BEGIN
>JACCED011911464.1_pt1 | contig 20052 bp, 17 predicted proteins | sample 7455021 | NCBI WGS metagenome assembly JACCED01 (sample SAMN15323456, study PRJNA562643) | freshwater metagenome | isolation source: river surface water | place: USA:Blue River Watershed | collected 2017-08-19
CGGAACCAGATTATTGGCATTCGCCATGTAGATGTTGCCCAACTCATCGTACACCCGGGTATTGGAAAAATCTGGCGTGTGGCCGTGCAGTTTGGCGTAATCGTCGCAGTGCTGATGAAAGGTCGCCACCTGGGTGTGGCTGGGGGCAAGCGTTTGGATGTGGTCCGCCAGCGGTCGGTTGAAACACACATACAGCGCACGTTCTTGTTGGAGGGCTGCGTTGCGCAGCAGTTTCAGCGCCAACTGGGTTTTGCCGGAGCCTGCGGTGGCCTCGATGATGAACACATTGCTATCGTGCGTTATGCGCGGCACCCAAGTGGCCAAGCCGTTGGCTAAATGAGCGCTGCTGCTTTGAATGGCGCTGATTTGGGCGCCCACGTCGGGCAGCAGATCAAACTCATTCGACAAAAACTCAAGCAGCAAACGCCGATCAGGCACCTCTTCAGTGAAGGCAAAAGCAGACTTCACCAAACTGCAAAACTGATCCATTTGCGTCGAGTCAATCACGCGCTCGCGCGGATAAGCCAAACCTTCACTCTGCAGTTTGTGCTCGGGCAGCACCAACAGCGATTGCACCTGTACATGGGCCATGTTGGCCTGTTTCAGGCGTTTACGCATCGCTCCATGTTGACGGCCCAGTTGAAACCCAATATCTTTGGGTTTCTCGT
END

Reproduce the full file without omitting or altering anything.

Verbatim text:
>JACCED011911464.1_pt1 | contig 20052 bp, 17 predicted proteins | sample 7455021 | NCBI WGS metagenome assembly JACCED01 (sample SAMN15323456, study PRJNA562643) | freshwater metagenome | isolation source: river surface water | place: USA:Blue River Watershed | collected 2017-08-19
CGGAACCAGATTATTGGCATTCGCCATGTAGATGTTGCCCAACTCATCGTACACCCGGGTATTGGAAAAATCTGGCGTGTGGCCGTGCAGTTTGGCGTAATCGTCGCAGTGCTGATGAAAGGTCGCCACCTGGGTGTGGCTGGGGGCAAGCGTTTGGATGTGGTCCGCCAGCGGTCGGTTGAAACACACATACAGCGCACGTTCTTGTTGGAGGGCTGCGTTGCGCAGCAGTTTCAGCGCCAACTGGGTTTTGCCGGAGCCTGCGGTGGCCTCGATGATGAACACATTGCTATCGTGCGTTATGCGCGGCACCCAAGTGGCCAAGCCGTTGGCTAAATGAGCGCTGCTGCTTTGAATGGCGCTGATTTGGGCGCCCACGTCGGGCAGCAGATCAAACTCATTCGACAAAAACTCAAGCAGCAAACGCCGATCAGGCACCTCTTCAGTGAAGGCAAAAGCAGACTTCACCAAACTGCAAAACTGATCCATTTGCGTCGAGTCAATCACGCGCTCGCGCGGATAAGCCAAACCTTCACTCTGCAGTTTGTGCTCGGGCAGCACCAACAGCGATTGCACCTGTACATGGGCCATGTTGGCCTGTTTCAGGCGTTTACGCATCGCTCCATGTTGACGGCCCAGTTGAAACCCAATATCTTTGGGTTTCTCGT